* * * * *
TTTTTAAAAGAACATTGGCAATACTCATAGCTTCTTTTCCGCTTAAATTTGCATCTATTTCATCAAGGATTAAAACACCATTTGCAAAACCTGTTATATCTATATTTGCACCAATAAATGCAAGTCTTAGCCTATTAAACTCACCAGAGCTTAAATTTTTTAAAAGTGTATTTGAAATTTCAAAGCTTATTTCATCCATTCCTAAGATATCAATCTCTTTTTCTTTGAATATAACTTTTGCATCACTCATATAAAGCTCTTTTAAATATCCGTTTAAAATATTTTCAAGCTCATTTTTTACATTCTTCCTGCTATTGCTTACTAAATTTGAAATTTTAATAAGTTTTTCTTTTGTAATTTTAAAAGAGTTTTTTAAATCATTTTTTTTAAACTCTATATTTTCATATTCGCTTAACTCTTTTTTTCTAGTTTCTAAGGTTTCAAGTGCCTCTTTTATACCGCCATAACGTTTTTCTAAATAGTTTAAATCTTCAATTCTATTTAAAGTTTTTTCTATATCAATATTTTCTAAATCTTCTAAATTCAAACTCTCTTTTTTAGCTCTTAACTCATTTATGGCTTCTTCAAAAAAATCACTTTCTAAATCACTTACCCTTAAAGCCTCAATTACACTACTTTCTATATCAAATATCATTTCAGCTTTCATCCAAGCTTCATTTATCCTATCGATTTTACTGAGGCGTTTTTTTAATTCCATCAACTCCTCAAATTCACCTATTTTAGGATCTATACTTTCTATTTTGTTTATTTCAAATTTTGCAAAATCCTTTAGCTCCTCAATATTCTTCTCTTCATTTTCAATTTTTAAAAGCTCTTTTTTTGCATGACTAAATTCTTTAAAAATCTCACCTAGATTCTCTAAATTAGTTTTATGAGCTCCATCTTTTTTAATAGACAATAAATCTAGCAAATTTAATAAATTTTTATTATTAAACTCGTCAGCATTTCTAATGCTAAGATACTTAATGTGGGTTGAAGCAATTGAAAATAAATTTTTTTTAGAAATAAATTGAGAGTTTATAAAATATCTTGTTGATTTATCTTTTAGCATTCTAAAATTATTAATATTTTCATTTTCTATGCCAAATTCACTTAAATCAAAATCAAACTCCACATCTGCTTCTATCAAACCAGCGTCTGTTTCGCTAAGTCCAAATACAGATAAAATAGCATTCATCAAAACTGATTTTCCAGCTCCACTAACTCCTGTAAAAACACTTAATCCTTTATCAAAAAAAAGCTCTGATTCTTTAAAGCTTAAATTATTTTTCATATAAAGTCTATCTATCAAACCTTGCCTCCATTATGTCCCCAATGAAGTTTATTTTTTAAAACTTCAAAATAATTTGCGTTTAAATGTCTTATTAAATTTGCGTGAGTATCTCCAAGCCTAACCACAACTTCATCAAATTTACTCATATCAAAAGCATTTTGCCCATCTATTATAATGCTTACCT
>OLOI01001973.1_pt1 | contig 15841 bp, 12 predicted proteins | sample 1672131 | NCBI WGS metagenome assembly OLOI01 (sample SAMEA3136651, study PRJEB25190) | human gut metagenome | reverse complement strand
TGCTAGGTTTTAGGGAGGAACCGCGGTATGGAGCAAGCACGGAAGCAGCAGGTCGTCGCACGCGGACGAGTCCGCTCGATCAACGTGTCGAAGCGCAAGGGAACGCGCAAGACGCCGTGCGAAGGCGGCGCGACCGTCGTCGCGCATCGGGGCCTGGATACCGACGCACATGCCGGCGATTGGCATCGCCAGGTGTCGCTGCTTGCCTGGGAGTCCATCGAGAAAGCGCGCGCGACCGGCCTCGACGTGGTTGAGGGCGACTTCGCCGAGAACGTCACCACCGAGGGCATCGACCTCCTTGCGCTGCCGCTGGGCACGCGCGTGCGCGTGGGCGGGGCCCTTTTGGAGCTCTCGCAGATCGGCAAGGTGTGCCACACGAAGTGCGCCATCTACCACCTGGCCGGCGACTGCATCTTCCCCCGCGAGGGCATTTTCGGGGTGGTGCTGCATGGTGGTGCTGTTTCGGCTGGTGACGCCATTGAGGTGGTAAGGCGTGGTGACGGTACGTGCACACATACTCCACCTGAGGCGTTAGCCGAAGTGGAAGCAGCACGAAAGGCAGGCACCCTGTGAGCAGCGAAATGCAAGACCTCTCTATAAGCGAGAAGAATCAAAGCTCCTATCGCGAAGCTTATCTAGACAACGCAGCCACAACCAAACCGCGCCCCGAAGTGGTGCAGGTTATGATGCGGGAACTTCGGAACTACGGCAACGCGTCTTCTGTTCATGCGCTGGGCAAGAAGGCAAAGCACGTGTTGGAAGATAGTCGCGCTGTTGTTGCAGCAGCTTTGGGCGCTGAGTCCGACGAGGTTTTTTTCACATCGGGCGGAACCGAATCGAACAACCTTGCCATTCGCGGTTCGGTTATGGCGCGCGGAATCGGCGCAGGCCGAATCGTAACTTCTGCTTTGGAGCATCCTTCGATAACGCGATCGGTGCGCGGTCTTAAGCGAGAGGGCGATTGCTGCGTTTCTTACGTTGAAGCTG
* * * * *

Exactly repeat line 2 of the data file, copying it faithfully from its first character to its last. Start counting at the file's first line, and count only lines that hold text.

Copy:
>OLOI01001973.1_pt1 | contig 15841 bp, 12 predicted proteins | sample 1672131 | NCBI WGS metagenome assembly OLOI01 (sample SAMEA3136651, study PRJEB25190) | human gut metagenome | reverse complement strand